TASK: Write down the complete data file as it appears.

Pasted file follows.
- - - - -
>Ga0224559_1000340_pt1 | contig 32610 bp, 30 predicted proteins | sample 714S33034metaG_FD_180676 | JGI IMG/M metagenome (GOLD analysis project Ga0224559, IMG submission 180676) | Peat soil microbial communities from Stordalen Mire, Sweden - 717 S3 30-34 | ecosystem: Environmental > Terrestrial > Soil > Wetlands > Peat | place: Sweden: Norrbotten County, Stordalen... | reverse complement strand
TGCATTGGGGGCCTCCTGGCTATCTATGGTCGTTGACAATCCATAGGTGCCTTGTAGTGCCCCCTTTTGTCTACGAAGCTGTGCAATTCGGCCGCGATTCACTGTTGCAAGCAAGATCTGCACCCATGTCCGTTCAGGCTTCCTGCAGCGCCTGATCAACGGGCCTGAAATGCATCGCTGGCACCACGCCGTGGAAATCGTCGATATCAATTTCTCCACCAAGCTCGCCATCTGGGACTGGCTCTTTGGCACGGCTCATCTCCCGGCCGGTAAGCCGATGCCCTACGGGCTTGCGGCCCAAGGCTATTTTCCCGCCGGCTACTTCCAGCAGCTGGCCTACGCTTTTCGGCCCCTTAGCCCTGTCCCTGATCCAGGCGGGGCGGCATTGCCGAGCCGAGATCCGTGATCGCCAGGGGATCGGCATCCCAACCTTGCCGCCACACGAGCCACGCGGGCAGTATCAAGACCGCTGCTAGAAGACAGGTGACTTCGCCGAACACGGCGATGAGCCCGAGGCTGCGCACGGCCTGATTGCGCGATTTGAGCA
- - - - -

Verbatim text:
>Ga0224559_1000340_pt1 | contig 32610 bp, 30 predicted proteins | sample 714S33034metaG_FD_180676 | JGI IMG/M metagenome (GOLD analysis project Ga0224559, IMG submission 180676) | Peat soil microbial communities from Stordalen Mire, Sweden - 717 S3 30-34 | ecosystem: Environmental > Terrestrial > Soil > Wetlands > Peat | place: Sweden: Norrbotten County, Stordalen... | reverse complement strand
TGCATTGGGGGCCTCCTGGCTATCTATGGTCGTTGACAATCCATAGGTGCCTTGTAGTGCCCCCTTTTGTCTACGAAGCTGTGCAATTCGGCCGCGATTCACTGTTGCAAGCAAGATCTGCACCCATGTCCGTTCAGGCTTCCTGCAGCGCCTGATCAACGGGCCTGAAATGCATCGCTGGCACCACGCCGTGGAAATCGTCGATATCAATTTCTCCACCAAGCTCGCCATCTGGGACTGGCTCTTTGGCACGGCTCATCTCCCGGCCGGTAAGCCGATGCCCTACGGGCTTGCGGCCCAAGGCTATTTTCCCGCCGGCTACTTCCAGCAGCTGGCCTACGCTTTTCGGCCCCTTAGCCCTGTCCCTGATCCAGGCGGGGCGGCATTGCCGAGCCGAGATCCGTGATCGCCAGGGGATCGGCATCCCAACCTTGCCGCCACACGAGCCACGCGGGCAGTATCAAGACCGCTGCTAGAAGACAGGTGACTTCGCCGAACACGGCGATGAGCCCGAGGCTGCGCACGGCCTGATTGCGCGATTTGAGCA